The Image Hijack tab lists registry settings that switch and control how a certain program is loaded, including hijacking all executables and running them through another process, or even assigning a “debugger” to any desirable executable. This is also another common method Malware developers use to block you from loading software like Malwarebytes or any other anti-malware tools.
An example illustrated registry value configured to switch “AcroRd32.exe” with “ProcessHiJack.exe” when this program loaded.
Note: If you see anything in the Image Hijacks tab other than the values for Process Explorer, you should immediately disable them.
When an application loads the “user32.dll” library in Windows, the “AppInit” checks for registry value and registers the related DLLS found. Once loaded, it then allows the affected application to be hijacked by Malware. With more recent Windows versions, Microsoft locked this down and required the effected DLLs to be Digitally Signed.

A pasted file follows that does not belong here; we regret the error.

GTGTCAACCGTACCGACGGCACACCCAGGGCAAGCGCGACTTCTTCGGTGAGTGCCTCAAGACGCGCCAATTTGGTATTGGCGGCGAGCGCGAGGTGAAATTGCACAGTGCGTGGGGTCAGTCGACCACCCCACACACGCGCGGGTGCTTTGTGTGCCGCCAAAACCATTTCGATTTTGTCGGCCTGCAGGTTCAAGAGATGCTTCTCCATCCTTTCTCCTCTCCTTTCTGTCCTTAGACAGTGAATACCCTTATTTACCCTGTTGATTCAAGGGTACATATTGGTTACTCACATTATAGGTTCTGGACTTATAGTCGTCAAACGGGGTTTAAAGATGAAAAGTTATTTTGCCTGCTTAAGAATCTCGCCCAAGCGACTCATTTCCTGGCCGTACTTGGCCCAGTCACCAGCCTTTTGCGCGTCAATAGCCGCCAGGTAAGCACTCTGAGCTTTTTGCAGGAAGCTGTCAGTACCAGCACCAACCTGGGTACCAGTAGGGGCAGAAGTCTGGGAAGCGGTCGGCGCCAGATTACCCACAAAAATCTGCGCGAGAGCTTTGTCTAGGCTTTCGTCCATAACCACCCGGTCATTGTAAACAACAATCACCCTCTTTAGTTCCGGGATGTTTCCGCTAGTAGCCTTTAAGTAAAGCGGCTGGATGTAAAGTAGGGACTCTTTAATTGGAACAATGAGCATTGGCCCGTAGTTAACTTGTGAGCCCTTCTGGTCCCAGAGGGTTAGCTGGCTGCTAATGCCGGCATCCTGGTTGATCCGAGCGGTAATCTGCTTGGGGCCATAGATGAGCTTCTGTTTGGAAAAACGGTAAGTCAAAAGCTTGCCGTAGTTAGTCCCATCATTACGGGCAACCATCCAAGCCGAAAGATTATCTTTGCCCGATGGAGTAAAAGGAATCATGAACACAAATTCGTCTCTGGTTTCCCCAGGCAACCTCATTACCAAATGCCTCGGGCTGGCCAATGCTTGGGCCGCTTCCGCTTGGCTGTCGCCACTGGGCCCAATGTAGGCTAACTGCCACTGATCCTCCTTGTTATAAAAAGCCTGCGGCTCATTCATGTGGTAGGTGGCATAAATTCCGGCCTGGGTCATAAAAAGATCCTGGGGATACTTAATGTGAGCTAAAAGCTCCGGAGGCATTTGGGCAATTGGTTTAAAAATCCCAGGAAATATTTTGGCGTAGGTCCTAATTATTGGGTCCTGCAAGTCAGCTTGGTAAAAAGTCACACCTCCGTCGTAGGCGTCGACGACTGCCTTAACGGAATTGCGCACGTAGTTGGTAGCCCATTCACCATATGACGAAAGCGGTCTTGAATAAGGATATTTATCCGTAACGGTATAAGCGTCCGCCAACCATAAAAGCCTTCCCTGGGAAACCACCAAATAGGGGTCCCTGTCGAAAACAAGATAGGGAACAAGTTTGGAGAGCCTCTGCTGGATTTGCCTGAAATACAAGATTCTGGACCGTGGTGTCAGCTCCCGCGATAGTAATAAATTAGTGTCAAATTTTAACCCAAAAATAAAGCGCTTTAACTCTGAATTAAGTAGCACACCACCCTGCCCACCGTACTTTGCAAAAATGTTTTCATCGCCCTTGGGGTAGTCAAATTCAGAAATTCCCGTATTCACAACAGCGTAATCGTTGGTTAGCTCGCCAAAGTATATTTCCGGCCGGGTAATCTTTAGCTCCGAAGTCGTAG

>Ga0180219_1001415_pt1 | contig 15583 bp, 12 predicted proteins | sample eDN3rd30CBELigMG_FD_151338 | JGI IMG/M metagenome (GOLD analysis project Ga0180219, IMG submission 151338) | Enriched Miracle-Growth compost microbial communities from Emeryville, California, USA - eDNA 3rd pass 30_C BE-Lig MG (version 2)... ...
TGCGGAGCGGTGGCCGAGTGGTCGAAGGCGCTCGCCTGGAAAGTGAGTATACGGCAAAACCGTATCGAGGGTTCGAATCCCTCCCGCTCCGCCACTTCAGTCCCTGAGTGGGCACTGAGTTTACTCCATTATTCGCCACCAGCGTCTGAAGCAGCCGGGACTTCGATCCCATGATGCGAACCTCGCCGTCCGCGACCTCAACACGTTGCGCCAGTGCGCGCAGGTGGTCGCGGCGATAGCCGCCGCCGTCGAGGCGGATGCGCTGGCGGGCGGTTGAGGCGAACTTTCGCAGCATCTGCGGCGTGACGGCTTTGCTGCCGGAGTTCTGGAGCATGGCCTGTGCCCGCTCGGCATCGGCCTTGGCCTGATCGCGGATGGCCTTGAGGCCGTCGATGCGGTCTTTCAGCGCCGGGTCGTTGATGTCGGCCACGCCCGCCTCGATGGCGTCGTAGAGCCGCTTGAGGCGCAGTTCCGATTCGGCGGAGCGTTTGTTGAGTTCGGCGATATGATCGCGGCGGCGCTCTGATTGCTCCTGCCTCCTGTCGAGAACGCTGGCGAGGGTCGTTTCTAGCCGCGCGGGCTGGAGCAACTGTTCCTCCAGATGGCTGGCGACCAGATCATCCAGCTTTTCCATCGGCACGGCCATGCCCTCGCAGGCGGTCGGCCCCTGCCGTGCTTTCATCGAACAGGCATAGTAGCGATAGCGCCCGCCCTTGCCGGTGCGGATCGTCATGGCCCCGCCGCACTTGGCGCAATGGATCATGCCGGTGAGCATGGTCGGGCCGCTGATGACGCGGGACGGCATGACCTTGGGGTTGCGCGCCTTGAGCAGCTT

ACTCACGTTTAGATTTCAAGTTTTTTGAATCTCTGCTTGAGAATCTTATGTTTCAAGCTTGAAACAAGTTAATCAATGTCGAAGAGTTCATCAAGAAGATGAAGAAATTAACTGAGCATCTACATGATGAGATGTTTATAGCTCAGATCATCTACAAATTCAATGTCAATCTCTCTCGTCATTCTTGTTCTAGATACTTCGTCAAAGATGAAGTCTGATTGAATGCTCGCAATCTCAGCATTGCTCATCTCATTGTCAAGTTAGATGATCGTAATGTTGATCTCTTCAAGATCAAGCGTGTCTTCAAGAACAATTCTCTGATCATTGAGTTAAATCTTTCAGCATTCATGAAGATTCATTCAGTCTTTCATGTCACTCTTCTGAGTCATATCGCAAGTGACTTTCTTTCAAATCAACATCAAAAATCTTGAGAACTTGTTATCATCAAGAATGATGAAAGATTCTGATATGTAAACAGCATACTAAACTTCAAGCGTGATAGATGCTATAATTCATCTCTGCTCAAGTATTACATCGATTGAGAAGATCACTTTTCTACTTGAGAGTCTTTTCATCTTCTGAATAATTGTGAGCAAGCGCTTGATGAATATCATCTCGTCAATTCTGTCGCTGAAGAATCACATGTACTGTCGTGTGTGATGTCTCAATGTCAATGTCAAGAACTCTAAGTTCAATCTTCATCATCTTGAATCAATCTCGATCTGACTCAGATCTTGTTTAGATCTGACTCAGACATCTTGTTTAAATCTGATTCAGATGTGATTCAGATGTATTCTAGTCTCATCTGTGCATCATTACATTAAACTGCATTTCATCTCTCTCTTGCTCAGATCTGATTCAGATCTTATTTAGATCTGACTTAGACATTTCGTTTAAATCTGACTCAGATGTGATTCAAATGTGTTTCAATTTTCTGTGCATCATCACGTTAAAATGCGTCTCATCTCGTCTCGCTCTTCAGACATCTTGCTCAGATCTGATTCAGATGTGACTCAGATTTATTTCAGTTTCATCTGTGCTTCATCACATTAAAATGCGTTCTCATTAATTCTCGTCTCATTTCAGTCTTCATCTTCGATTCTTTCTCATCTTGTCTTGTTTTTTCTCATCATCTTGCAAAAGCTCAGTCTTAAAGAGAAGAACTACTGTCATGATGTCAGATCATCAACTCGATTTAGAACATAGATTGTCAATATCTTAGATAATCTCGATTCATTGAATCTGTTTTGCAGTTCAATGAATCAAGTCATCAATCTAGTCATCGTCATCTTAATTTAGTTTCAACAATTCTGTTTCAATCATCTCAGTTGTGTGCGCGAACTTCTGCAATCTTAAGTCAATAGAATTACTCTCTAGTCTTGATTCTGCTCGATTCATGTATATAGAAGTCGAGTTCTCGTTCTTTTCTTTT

The one exception is if the RequireSignedAppInit DLLs key is set to 0, therefore allowing Windows to process and load the targeted program automatically.
The “KnownDLLs” tab displays specific DLL file and version automatically loading at logon and is intuitive. Manually scrub through the list and uncheck anything that you do not need or recognize.
Winlogon, LSA Providers & Print Monitors
In most cases, Winlogon and LSA Providers tabs are typically null and empty as it simply displays any applicable add-ons that extend various aspects of the Windows system. However, it is necessary to check them as best practice. The Print Monitors tab lists third-party applications that may have an impact to the printer.
Winsock & Network Providers
The “Winsock” and “Network Providers” tab lists services related to networking. This is useful when you need to troubleshoot network and internet connectivity as conflicting Winsock services could be the culprit.
Finally, the “Office Tab” lists Microsoft Office related registry keys and associated DLL image path. This is very handy when used to identify Microsoft Office Suite undesirable behavior.